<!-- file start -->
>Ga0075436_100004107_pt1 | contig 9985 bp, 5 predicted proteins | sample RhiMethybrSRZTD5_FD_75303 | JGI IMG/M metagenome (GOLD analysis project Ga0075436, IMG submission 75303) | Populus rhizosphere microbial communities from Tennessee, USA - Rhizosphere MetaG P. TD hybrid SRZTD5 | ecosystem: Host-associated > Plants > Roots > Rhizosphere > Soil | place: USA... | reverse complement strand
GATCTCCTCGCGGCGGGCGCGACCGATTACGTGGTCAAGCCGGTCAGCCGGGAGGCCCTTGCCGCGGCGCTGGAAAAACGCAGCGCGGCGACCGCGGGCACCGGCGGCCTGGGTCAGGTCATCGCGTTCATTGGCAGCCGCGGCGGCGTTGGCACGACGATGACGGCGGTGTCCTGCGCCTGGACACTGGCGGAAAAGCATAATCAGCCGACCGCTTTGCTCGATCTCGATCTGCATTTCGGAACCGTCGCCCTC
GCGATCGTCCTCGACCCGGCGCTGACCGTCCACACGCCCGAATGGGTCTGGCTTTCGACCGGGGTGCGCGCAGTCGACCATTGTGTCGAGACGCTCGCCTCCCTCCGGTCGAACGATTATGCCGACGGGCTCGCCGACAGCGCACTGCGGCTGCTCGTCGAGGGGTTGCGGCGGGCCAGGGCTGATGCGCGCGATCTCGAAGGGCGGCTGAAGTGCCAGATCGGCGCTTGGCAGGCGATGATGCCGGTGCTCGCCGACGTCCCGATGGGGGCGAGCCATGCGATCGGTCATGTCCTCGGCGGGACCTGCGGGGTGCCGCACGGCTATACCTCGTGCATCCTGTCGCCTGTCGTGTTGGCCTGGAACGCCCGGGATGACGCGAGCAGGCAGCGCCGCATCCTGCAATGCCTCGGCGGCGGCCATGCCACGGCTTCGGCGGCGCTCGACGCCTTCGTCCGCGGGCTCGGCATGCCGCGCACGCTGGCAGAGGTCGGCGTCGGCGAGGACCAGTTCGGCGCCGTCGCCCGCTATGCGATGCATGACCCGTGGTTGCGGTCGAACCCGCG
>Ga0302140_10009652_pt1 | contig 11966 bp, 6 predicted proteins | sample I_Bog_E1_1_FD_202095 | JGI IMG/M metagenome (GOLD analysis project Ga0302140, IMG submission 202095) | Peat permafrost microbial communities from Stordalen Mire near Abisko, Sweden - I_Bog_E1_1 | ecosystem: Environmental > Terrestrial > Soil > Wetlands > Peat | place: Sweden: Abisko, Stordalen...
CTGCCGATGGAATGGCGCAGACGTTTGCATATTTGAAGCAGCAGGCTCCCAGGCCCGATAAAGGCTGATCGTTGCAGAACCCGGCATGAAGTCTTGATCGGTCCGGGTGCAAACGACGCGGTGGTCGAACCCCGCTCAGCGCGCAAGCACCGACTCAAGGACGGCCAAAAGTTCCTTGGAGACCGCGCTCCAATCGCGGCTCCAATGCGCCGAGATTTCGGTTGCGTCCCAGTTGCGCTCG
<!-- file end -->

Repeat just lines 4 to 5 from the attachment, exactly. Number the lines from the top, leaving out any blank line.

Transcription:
>Ga0302140_10009652_pt1 | contig 11966 bp, 6 predicted proteins | sample I_Bog_E1_1_FD_202095 | JGI IMG/M metagenome (GOLD analysis project Ga0302140, IMG submission 202095) | Peat permafrost microbial communities from Stordalen Mire near Abisko, Sweden - I_Bog_E1_1 | ecosystem: Environmental > Terrestrial > Soil > Wetlands > Peat | place: Sweden: Abisko, Stordalen...
CTGCCGATGGAATGGCGCAGACGTTTGCATATTTGAAGCAGCAGGCTCCCAGGCCCGATAAAGGCTGATCGTTGCAGAACCCGGCATGAAGTCTTGATCGGTCCGGGTGCAAACGACGCGGTGGTCGAACCCCGCTCAGCGCGCAAGCACCGACTCAAGGACGGCCAAAAGTTCCTTGGAGACCGCGCTCCAATCGCGGCTCCAATGCGCCGAGATTTCGGTTGCGTCCCAGTTGCGCTCG